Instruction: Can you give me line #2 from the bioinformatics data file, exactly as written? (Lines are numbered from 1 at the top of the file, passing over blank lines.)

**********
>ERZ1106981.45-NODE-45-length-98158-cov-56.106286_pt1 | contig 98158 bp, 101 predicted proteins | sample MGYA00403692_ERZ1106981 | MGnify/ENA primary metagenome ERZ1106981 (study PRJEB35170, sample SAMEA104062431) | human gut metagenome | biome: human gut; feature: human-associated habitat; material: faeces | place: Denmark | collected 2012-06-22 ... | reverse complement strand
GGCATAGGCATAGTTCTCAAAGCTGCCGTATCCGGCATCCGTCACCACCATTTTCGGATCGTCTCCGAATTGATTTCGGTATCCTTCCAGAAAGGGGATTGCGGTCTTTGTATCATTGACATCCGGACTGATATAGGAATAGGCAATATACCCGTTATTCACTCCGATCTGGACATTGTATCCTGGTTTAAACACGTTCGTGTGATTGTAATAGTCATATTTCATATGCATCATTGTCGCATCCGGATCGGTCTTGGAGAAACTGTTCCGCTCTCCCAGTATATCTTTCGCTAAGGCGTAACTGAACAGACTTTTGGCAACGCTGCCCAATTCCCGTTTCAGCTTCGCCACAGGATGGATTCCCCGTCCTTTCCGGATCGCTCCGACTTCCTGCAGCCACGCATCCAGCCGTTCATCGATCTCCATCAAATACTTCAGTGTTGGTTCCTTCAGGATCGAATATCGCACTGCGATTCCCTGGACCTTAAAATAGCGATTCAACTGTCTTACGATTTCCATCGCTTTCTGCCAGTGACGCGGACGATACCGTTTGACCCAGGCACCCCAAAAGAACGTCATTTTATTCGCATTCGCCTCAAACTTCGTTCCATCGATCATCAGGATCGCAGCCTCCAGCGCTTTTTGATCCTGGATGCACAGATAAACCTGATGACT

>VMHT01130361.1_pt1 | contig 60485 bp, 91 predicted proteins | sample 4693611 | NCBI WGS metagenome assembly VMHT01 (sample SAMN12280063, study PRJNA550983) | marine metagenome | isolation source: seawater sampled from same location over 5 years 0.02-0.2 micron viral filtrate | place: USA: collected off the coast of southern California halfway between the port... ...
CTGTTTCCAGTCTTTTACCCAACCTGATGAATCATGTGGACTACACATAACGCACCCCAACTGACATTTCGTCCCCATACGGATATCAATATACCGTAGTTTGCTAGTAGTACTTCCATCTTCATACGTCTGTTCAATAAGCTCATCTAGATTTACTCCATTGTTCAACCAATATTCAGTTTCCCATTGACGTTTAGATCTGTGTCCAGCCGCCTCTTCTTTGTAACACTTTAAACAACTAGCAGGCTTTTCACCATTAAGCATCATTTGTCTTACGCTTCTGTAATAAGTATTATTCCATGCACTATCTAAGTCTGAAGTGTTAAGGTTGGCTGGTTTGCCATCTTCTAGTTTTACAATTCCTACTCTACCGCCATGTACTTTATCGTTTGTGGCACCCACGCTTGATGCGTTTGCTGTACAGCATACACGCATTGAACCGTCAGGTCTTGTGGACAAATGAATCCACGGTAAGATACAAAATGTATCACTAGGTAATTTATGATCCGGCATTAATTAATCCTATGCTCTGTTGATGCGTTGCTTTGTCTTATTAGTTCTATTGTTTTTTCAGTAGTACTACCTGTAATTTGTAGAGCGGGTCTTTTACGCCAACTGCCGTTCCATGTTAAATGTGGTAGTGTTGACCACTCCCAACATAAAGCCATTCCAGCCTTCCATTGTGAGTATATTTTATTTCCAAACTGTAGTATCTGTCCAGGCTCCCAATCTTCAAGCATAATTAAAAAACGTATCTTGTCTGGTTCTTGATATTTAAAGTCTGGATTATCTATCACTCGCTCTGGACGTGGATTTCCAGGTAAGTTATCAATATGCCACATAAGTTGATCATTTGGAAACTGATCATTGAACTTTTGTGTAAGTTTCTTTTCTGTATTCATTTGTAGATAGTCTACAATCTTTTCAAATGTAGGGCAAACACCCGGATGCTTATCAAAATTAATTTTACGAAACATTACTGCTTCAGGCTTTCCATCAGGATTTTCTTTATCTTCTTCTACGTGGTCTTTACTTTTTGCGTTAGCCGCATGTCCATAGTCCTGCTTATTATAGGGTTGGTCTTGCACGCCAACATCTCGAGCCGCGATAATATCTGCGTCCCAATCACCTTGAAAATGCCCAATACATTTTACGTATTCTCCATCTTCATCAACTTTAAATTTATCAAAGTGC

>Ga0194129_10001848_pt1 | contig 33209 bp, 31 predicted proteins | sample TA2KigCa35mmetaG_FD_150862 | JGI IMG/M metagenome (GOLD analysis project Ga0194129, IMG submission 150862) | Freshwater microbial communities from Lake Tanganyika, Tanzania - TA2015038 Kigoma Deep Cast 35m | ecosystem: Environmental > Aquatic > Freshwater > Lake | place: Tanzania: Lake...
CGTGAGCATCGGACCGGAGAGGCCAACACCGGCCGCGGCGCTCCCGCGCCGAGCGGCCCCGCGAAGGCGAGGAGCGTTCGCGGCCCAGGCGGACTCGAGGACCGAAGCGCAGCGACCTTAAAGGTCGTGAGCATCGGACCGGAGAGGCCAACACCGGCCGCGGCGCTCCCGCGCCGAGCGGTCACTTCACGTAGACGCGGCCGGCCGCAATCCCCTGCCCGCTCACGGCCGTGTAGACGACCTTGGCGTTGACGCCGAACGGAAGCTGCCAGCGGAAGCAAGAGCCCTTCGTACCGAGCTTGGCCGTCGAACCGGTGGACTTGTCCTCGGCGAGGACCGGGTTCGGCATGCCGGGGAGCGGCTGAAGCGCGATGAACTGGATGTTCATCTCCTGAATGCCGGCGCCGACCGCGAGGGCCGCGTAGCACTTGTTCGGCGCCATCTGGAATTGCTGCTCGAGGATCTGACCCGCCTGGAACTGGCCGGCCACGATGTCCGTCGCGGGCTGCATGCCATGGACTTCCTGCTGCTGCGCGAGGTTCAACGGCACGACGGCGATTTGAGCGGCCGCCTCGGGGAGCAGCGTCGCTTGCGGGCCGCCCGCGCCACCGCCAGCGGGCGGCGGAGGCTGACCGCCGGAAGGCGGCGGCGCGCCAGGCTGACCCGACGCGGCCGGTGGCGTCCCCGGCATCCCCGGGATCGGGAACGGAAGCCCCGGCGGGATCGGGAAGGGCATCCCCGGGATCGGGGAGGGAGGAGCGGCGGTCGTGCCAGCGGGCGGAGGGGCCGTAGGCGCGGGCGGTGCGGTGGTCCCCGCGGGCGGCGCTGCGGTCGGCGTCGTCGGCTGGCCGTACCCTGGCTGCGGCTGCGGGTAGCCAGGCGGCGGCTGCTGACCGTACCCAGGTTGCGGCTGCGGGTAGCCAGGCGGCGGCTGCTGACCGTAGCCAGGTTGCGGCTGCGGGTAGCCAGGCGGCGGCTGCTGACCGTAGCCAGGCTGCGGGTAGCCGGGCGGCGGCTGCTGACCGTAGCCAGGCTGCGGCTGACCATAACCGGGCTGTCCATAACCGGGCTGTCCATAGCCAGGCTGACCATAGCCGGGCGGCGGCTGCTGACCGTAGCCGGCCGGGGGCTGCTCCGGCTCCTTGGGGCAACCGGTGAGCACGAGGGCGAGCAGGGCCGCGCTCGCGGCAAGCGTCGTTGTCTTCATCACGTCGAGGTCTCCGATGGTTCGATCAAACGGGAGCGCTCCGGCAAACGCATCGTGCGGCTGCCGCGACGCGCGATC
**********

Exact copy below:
GGCATAGGCATAGTTCTCAAAGCTGCCGTATCCGGCATCCGTCACCACCATTTTCGGATCGTCTCCGAATTGATTTCGGTATCCTTCCAGAAAGGGGATTGCGGTCTTTGTATCATTGACATCCGGACTGATATAGGAATAGGCAATATACCCGTTATTCACTCCGATCTGGACATTGTATCCTGGTTTAAACACGTTCGTGTGATTGTAATAGTCATATTTCATATGCATCATTGTCGCATCCGGATCGGTCTTGGAGAAACTGTTCCGCTCTCCCAGTATATCTTTCGCTAAGGCGTAACTGAACAGACTTTTGGCAACGCTGCCCAATTCCCGTTTCAGCTTCGCCACAGGATGGATTCCCCGTCCTTTCCGGATCGCTCCGACTTCCTGCAGCCACGCATCCAGCCGTTCATCGATCTCCATCAAATACTTCAGTGTTGGTTCCTTCAGGATCGAATATCGCACTGCGATTCCCTGGACCTTAAAATAGCGATTCAACTGTCTTACGATTTCCATCGCTTTCTGCCAGTGACGCGGACGATACCGTTTGACCCAGGCACCCCAAAAGAACGTCATTTTATTCGCATTCGCCTCAAACTTCGTTCCATCGATCATCAGGATCGCAGCCTCCAGCGCTTTTTGATCCTGGATGCACAGATAAACCTGATGACT